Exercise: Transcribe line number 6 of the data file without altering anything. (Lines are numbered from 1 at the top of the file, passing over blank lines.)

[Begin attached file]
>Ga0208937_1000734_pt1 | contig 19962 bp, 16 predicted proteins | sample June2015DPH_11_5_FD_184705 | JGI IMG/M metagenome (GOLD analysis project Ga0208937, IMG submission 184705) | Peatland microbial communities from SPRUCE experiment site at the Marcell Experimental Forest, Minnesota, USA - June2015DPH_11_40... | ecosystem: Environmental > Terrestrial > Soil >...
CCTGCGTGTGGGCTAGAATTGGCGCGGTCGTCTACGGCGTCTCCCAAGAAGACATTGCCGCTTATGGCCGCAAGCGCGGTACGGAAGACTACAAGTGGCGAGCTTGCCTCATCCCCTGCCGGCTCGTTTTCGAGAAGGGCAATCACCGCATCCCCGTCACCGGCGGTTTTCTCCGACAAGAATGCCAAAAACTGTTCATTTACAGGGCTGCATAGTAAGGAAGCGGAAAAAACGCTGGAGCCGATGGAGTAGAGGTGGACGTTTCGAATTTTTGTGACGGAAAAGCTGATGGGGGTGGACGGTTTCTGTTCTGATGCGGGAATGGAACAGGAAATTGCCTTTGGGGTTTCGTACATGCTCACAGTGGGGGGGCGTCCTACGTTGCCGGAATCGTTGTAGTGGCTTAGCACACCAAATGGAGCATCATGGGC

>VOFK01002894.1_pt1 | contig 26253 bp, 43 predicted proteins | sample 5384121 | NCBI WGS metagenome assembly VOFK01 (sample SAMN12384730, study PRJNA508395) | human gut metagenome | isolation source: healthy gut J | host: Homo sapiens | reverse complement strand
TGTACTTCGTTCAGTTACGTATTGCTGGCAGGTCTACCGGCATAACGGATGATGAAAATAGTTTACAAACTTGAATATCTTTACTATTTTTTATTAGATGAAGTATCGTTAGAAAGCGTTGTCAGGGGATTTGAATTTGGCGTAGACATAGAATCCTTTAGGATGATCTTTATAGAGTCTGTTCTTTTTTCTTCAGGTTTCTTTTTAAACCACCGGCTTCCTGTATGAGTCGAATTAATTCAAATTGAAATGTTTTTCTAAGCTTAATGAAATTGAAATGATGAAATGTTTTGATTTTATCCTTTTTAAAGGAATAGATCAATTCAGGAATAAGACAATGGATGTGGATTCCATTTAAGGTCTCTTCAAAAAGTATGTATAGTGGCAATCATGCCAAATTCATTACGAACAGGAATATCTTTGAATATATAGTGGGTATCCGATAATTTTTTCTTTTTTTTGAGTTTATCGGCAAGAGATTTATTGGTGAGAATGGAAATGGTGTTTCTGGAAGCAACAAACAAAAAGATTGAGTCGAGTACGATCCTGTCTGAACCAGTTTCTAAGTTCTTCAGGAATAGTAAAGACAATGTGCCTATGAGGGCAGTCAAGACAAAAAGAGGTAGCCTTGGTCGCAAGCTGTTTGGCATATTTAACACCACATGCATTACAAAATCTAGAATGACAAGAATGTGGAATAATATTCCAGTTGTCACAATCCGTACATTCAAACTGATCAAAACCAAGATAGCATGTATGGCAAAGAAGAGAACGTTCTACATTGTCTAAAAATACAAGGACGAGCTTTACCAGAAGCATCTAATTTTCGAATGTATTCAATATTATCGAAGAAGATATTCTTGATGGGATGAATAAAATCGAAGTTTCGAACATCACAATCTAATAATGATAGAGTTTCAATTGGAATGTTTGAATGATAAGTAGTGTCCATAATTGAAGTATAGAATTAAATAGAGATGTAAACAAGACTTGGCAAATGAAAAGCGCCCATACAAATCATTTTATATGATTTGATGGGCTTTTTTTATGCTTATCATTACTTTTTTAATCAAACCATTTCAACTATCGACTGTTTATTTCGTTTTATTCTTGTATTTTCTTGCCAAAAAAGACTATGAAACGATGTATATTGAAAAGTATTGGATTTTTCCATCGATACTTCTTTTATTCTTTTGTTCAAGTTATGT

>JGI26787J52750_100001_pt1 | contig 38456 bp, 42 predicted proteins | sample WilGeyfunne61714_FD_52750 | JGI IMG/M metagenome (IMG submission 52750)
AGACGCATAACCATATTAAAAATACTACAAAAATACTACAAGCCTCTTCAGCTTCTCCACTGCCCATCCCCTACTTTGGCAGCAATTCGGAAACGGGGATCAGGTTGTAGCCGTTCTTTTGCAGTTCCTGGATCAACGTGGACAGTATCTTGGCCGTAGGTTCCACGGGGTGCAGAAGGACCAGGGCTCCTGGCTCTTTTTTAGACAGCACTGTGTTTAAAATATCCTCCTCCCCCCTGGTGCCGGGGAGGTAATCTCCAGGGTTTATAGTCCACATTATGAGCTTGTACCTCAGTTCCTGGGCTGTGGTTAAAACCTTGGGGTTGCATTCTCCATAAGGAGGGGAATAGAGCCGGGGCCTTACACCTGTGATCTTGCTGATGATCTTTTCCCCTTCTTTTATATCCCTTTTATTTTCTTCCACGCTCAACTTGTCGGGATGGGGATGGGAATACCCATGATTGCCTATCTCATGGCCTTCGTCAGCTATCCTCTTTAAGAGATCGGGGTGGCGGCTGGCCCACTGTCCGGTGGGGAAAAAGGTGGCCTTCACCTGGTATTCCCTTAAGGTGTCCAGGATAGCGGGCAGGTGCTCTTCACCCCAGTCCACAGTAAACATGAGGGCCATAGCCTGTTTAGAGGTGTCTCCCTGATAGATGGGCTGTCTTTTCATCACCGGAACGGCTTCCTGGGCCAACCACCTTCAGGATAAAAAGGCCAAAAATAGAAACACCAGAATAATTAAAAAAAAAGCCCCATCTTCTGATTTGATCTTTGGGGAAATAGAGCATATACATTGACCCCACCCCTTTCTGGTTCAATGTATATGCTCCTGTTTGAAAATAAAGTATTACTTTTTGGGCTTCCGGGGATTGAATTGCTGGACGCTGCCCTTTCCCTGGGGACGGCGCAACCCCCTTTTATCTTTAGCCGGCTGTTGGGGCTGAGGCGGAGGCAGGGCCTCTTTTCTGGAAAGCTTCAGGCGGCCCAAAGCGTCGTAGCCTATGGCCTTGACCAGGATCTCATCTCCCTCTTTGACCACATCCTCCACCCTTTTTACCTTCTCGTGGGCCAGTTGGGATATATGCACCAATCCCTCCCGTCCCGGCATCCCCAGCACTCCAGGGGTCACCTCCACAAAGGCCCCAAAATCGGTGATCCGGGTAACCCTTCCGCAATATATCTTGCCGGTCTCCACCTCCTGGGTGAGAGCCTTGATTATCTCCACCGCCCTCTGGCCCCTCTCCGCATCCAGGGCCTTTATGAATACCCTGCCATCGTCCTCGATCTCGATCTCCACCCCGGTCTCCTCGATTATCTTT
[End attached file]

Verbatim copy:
AGACGCATAACCATATTAAAAATACTACAAAAATACTACAAGCCTCTTCAGCTTCTCCACTGCCCATCCCCTACTTTGGCAGCAATTCGGAAACGGGGATCAGGTTGTAGCCGTTCTTTTGCAGTTCCTGGATCAACGTGGACAGTATCTTGGCCGTAGGTTCCACGGGGTGCAGAAGGACCAGGGCTCCTGGCTCTTTTTTAGACAGCACTGTGTTTAAAATATCCTCCTCCCCCCTGGTGCCGGGGAGGTAATCTCCAGGGTTTATAGTCCACATTATGAGCTTGTACCTCAGTTCCTGGGCTGTGGTTAAAACCTTGGGGTTGCATTCTCCATAAGGAGGGGAATAGAGCCGGGGCCTTACACCTGTGATCTTGCTGATGATCTTTTCCCCTTCTTTTATATCCCTTTTATTTTCTTCCACGCTCAACTTGTCGGGATGGGGATGGGAATACCCATGATTGCCTATCTCATGGCCTTCGTCAGCTATCCTCTTTAAGAGATCGGGGTGGCGGCTGGCCCACTGTCCGGTGGGGAAAAAGGTGGCCTTCACCTGGTATTCCCTTAAGGTGTCCAGGATAGCGGGCAGGTGCTCTTCACCCCAGTCCACAGTAAACATGAGGGCCATAGCCTGTTTAGAGGTGTCTCCCTGATAGATGGGCTGTCTTTTCATCACCGGAACGGCTTCCTGGGCCAACCACCTTCAGGATAAAAAGGCCAAAAATAGAAACACCAGAATAATTAAAAAAAAAGCCCCATCTTCTGATTTGATCTTTGGGGAAATAGAGCATATACATTGACCCCACCCCTTTCTGGTTCAATGTATATGCTCCTGTTTGAAAATAAAGTATTACTTTTTGGGCTTCCGGGGATTGAATTGCTGGACGCTGCCCTTTCCCTGGGGACGGCGCAACCCCCTTTTATCTTTAGCCGGCTGTTGGGGCTGAGGCGGAGGCAGGGCCTCTTTTCTGGAAAGCTTCAGGCGGCCCAAAGCGTCGTAGCCTATGGCCTTGACCAGGATCTCATCTCCCTCTTTGACCACATCCTCCACCCTTTTTACCTTCTCGTGGGCCAGTTGGGATATATGCACCAATCCCTCCCGTCCCGGCATCCCCAGCACTCCAGGGGTCACCTCCACAAAGGCCCCAAAATCGGTGATCCGGGTAACCCTTCCGCAATATATCTTGCCGGTCTCCACCTCCTGGGTGAGAGCCTTGATTATCTCCACCGCCCTCTGGCCCCTCTCCGCATCCAGGGCCTTTATGAATACCCTGCCATCGTCCTCGATCTCGATCTCCACCCCGGTCTCCTCGATTATCTTT